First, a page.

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dc.contributor.authorSam-Agudu, N.A.
dc.contributor.authorOdiachi, A.
dc.contributor.authorBathnna, M.J.
dc.date.accessioned2019-05-17T13:21:18Z
dc.date.available2019-05-17T13:21:18Z
dc.date.issued2018
dc.identifier.urihttps://www.scopus.com/inward/record.uri?eid=2-s2.0-85055623482&doi=10.1186%2fs12960-018-0313-9&partnerID=40&md5=7f5866e0877f0040742f16af4376a021
dc.identifier.urihttp://hdl.handle.net/10713/9216
dc.description.abstractBACKGROUND: In HIV programs, mentor mothers (MMs) are women living with HIV who provide peer support for other women to navigate HIV care, especially in the prevention of mother-to-child transmission of HIV (PMTCT). Nigeria has significant PMTCT program gaps, and in this resource-constrained setting, lay health workers such as MMs serve as task shifting resources for formal healthcare workers and facility-community liaisons for their clients. However, challenging work conditions including tenuous working relationships with healthcare workers can reduce MMs' impact on PMTCT outcomes. This study explores the experiences and opinions of MMs with respect to their work conditions and relationships with healthcare workers. METHODS: This study was nested in the prospective two-arm Mother Mentor (MoMent) study, which evaluated structured peer support in PMTCT. Thirty-six out of the 38 MMs who were ever engaged in the MoMent study were interviewed in seven focus group discussions, which focused on MM workload and stipends, scope of work, and relationships with healthcare workers. English and English-translated Hausa-language transcripts were manually analyzed by theme and content in a grounded theory approach. RESULTS: Both intervention and control-arm MMs reported positive and negative relationships with healthcare workers, modulated by individual healthcare worker and structural factors. Issues with facility-level scope of work, workplace hierarchy, exclusivism and stigma/discrimination from healthcare workers were discussed. MMs identified clarification, formalization, and health system integration of their roles and services as potential mitigations to tenuous relationships with healthcare workers and challenging working conditions. CONCLUSIONS: MMs function in multiple roles, as task shifting resources, lay community health workers, and peer counselors. MMs need a more formalized, well-defined niche that is fully integrated into the health system and is responsive to their needs. Additionally, the definition and formalization of MM roles have to take healthcare worker orientation, sensitization, and acceptability into consideration.en_US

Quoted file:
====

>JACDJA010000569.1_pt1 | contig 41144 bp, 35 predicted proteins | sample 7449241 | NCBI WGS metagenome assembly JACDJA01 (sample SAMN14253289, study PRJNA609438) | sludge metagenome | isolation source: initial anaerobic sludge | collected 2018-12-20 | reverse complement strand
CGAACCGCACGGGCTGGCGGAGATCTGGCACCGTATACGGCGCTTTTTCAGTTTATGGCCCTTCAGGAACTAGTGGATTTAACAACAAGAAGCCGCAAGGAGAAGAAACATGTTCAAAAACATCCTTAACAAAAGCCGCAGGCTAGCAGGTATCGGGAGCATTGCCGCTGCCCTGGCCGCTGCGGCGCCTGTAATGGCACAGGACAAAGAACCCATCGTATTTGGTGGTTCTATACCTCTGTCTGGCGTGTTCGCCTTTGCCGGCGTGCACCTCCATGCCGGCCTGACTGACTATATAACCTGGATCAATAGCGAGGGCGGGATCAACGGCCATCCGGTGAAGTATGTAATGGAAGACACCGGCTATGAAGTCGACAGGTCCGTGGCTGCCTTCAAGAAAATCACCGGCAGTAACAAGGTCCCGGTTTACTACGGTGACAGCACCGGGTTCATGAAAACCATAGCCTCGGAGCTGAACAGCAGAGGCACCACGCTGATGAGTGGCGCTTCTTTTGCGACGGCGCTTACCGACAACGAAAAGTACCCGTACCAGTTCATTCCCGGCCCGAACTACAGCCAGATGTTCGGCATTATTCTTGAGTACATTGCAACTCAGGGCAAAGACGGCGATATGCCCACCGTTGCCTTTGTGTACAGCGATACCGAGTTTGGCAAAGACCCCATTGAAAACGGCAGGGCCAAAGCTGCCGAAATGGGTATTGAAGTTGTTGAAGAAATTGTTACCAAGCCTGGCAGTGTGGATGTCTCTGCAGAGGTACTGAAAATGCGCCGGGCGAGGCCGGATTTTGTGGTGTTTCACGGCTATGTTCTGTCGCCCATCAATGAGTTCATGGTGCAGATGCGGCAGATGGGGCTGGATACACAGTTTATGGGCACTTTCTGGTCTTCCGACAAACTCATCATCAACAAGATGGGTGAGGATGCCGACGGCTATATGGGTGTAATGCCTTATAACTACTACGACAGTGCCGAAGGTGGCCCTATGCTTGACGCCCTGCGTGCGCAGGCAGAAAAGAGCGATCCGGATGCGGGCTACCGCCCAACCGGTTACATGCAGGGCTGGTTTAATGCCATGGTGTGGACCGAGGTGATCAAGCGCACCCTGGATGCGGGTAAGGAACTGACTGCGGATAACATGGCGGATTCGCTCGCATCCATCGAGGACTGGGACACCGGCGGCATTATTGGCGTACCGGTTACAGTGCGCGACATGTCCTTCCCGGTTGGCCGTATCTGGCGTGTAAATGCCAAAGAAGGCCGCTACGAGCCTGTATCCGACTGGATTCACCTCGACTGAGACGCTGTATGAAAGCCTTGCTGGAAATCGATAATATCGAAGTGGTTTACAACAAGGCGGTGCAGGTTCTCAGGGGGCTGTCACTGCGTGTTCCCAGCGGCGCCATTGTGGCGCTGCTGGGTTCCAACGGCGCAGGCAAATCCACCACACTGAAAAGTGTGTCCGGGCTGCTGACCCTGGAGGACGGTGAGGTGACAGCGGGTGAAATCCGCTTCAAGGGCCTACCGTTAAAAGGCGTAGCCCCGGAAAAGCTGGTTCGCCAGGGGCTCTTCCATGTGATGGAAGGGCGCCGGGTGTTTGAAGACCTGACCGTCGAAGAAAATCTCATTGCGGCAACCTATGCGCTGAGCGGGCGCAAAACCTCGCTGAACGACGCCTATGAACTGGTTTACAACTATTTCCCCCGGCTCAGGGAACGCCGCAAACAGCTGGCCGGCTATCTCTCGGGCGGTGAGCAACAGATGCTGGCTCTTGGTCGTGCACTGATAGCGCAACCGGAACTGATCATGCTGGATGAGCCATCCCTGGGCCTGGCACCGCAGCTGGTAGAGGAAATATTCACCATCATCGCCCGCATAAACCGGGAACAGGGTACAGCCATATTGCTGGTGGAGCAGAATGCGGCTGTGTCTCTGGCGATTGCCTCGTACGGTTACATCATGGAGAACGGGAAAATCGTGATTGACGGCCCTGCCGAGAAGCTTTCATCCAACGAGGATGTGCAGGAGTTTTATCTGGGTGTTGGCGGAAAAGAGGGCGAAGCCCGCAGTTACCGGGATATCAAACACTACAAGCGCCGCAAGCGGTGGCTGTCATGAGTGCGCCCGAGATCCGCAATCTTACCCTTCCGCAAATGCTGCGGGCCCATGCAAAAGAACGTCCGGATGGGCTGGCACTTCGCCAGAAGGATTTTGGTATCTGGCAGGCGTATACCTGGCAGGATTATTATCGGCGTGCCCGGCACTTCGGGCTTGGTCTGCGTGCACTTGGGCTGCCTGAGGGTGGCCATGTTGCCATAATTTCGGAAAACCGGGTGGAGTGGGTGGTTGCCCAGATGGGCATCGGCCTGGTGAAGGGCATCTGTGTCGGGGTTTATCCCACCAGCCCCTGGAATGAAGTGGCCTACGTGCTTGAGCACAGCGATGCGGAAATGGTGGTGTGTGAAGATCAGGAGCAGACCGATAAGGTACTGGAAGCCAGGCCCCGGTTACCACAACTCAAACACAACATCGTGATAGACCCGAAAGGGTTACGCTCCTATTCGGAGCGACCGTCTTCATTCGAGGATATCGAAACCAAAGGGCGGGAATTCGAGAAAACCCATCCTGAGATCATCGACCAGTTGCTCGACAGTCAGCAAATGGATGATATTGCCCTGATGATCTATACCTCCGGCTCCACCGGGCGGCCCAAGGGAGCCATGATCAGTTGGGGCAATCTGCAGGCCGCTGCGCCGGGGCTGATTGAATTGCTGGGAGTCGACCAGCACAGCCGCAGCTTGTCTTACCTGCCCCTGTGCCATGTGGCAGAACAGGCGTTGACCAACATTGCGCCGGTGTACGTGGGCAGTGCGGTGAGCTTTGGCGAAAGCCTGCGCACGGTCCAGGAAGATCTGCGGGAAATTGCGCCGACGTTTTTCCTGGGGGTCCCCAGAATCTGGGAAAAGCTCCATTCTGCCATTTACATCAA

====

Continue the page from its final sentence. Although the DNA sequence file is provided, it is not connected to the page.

dc.description.sponsorshipThe MoMent Nigeria study was funded by the WHO through an award for the INtegrating and Scaling up PMTCT through Implementation REsearch (INSPIRE) initiative from Global Affairs Canada.en_US
dc.description.urihttps://dx.doi.org/10.1186/s12960-018-0313-9en_US
dc.language.isoen_USen_US
dc.publisherBioMed Centralen_US
dc.relation.ispartofHuman resources for health
dc.subjectExpert motheren_US
dc.subjectHIVen_US
dc.subjectHuman resources for healthen_US
dc.subjectMentor motheren_US
dc.subjectNigeriaen_US
dc.subjectPeer supporten_US
dc.subjectPMTCTen_US
dc.subjectTask shiftingen_US
dc.title"They do not see us as one of them": a qualitative exploration of mentor mothers' working relationships with healthcare workers in rural North-Central Nigeriaen_US
dc.typeArticleen_US
dc.identifier.doi10.1186/s12960-018-0313-9
dc.identifier.pmid30200969


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